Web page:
People of ACM - Paul Mockapetris
August 25, 2020
What prompted you to develop the DNS system? What were the key challenges you had to overcome to make the DNS system work?
There were several thought papers and proposals for what would replace HOSTS.TXT. Jon Postel, my supervisor at ISI, asked me to see if I could put together a compromise, but most of the “DNA” in the DNS came from my experiences building distributed systems at the MIT Architecture Machine Group (now the Media Lab) and the Distributed Computer System Project at UC Irvine.
The first challenge was to build in as much functionality as possible using a simple set of features—that was essential to get early adoption and implementation. The second challenge was to try to create a design built for the added functionality I felt was sure to follow early success. It’s as if I designed the basement and first two floors of a building using primitive materials, while expecting it to evolve into a skyscraper.
With the benefit of hindsight, would you do anything differently if you were designing the DNS today?
While I tried to separate the basic principles in one document (RFC 882, later RFC 1034) from the implementation suggestions (RFC 883, later RFC1035), I probably should have created a third document explaining the design choices, and my theories for what could/should come next. This wouldn’t have been for the typical user or even implementer, but might have steered the folks who added extensions (and there’s probably a hundred proposed, adopted, or discarded) to create a more coherent DNS of today.
What kinds of challenges are you working on now at ThreatSTOP?
One of the ways to defend your network is to block traffic from known bad actors. What ThreatSTOP does is to collect hundreds of threat intelligence feeds from commercial, open source and private sensors, and then deliver that intelligence in real time to our subscribers' computers, routers, firewalls, etc. This type of defense is part of the typical endpoint (e.g. laptop) defense, but deploying it in routers and DNS servers protects network devices that have little or no inherent security. The Internet of Things, aka IoT, is probably larger than the pure population of computers with their antivirus protection, and includes things like printers, cameras, access control systems, HVAC, robotic surgery devices and your new TV set.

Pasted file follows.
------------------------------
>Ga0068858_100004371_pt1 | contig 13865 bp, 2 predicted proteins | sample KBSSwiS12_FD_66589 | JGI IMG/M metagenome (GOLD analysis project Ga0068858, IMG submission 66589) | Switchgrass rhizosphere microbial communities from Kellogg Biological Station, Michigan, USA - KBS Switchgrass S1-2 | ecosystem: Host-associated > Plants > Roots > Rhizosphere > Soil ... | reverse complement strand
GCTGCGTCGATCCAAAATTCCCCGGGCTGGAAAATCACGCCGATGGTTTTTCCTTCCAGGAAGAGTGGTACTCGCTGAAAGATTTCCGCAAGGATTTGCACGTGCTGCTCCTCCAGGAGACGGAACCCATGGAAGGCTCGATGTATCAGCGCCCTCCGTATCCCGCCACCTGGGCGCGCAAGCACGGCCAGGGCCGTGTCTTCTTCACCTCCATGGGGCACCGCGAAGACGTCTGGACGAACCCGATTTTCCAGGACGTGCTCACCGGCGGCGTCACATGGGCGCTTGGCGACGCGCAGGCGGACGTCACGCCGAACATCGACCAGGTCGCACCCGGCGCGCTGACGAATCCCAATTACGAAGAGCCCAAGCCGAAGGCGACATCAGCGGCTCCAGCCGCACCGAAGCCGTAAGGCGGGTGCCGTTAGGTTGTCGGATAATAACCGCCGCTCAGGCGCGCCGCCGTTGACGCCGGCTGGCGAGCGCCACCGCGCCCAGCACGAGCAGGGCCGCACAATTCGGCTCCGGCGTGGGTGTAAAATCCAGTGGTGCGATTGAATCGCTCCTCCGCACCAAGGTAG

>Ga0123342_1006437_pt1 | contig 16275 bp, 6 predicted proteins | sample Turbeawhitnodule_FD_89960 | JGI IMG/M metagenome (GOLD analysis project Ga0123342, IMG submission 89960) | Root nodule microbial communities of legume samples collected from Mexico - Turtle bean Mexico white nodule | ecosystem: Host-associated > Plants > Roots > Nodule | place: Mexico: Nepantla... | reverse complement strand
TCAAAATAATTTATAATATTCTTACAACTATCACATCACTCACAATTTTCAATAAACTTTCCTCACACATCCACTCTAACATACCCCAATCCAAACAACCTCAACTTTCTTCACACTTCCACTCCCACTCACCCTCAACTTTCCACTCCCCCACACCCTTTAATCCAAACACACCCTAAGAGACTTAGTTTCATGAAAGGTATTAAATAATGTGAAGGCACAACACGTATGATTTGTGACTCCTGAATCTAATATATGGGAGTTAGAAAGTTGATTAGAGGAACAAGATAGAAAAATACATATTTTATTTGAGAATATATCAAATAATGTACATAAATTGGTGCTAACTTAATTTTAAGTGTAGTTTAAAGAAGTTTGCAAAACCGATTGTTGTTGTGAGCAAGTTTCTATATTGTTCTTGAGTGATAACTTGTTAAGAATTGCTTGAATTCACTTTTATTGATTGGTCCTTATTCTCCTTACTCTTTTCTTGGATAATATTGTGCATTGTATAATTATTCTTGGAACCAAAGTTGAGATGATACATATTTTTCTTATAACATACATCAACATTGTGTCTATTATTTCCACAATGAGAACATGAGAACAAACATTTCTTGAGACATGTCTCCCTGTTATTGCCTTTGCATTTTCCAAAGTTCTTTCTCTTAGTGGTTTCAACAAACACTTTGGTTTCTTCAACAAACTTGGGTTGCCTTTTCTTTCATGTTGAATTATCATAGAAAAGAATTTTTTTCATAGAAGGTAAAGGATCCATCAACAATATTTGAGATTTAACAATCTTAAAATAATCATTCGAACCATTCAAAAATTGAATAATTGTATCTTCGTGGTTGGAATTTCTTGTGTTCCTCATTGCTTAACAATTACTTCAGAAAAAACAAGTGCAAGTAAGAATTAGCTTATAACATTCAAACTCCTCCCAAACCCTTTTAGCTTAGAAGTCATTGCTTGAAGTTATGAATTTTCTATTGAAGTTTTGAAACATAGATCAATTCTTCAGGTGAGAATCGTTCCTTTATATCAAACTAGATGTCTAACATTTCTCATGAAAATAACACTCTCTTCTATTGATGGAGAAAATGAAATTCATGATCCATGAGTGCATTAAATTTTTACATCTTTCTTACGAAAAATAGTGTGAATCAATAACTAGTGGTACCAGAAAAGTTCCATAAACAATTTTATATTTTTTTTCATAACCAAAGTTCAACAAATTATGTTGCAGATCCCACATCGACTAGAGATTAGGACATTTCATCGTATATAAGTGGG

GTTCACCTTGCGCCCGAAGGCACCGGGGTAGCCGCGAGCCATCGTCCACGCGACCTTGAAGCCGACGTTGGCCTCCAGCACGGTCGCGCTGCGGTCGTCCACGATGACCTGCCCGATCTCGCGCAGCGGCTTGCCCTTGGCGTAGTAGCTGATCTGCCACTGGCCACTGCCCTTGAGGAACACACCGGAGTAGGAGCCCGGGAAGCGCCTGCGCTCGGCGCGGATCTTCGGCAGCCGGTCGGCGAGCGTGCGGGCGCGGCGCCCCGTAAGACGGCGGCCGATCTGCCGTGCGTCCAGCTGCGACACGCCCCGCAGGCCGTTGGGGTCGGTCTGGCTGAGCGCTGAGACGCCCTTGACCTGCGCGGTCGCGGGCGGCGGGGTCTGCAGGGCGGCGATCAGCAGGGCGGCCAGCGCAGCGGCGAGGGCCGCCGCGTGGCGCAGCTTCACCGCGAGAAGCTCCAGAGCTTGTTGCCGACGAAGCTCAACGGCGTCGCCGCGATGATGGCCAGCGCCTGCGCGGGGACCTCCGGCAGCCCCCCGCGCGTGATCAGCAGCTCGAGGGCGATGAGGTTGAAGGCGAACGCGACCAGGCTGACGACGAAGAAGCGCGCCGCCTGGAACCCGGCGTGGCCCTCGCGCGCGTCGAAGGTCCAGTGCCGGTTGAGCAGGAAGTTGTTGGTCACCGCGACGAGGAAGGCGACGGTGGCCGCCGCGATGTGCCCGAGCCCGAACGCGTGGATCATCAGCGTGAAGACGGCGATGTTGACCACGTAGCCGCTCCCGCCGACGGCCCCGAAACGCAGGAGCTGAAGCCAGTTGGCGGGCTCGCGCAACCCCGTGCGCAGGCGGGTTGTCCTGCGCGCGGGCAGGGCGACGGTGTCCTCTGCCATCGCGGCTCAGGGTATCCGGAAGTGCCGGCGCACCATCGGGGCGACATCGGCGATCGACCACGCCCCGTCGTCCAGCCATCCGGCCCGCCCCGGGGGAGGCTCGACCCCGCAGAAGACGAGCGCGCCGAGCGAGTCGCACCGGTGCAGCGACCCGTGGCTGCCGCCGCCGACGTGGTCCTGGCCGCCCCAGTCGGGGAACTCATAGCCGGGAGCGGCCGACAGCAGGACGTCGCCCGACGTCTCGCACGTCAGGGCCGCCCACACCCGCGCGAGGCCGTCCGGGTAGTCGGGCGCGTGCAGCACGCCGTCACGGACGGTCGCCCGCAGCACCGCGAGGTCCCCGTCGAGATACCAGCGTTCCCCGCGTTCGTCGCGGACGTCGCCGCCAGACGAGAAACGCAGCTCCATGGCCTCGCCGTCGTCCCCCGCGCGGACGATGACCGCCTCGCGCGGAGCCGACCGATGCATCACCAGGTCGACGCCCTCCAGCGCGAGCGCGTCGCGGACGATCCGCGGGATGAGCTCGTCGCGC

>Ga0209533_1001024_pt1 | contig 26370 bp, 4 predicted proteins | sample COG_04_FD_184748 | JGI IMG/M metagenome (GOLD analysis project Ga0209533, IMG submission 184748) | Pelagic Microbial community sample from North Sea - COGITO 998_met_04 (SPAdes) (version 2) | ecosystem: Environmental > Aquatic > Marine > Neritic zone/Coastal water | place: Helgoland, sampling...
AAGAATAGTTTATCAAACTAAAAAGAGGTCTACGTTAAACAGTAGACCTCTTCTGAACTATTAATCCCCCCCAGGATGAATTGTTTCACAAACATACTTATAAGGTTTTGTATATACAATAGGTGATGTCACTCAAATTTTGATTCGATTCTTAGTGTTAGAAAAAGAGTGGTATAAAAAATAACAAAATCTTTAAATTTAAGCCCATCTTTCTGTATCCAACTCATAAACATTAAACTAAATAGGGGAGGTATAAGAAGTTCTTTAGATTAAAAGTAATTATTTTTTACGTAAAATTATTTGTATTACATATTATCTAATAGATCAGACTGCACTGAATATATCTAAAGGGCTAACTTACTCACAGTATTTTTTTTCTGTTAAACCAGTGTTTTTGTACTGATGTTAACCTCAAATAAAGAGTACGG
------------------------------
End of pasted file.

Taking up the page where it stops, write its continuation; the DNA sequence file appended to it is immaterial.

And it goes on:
Another project is to incorporate full DNS servers into every laptop. The challenge here isn’t resources; it’s an easy-to-use system that can configure itself. While the tide of centralization is driven by commercial interests seeking monopolies or oligopolies, decentralization has its own benefits, including controlling your own DNS filtering strategy.
How will current challenges shape the internet five years from now?
I wish I could say that we are winning the war to make cyberspace secure, but to me that battle includes reducing the complexity of the systems we protect, and that isn’t happening. Coherent architectures let systems scale yet remain understandable, and controlling complexity is the prime directive.
Paul V. Mockapetris is Chief Scientist at ThreatSTOP Inc., a cloud-based network security company based in Carlsbad, California. In 1983, while at the Information Science Institute (ISI) of the University of Southern California, Mockapetris invented the Domain Name System (DNS) for the internet.
Prior to DNS, HOSTS.TXT (a single file) matched host names to numerical IP addresses of networked computers, and every computer had to get a current copy from the Network Information Center at Stanford Research Institute (SRI), and any changes to configuration had to go through SRI during business hours.
DNS replaced this with a distributed database that let organizations get control of their own domains so they could manage their own data, eliminating the chokepoint at SRI. From day 1, the DNS had server redundancy built in to eliminate any single point of failure. DNS also allowed for new data types and operations. The DNS thus primed the internet to grow in three dimensions: size, reliability, and function.
Over the next several decades, Mockapetris has continued to contribute to the development of the DNS and the internet through various roles in research and industry, including serving as Internet Engineering Task Force (IETF) chair and Defense Advanced Research Projects Agency (DARPA) program manager.
Mockapetris’s many honors include receiving the ACM SIGCOMM Award (2005), the ACM SIGCOMM Test-of-Time Paper Award (2006) and being inducted into the Internet Hall of Fame (2012). Recently, he was named the recipient of the 2019 ACM Software System Award for development of the DNS.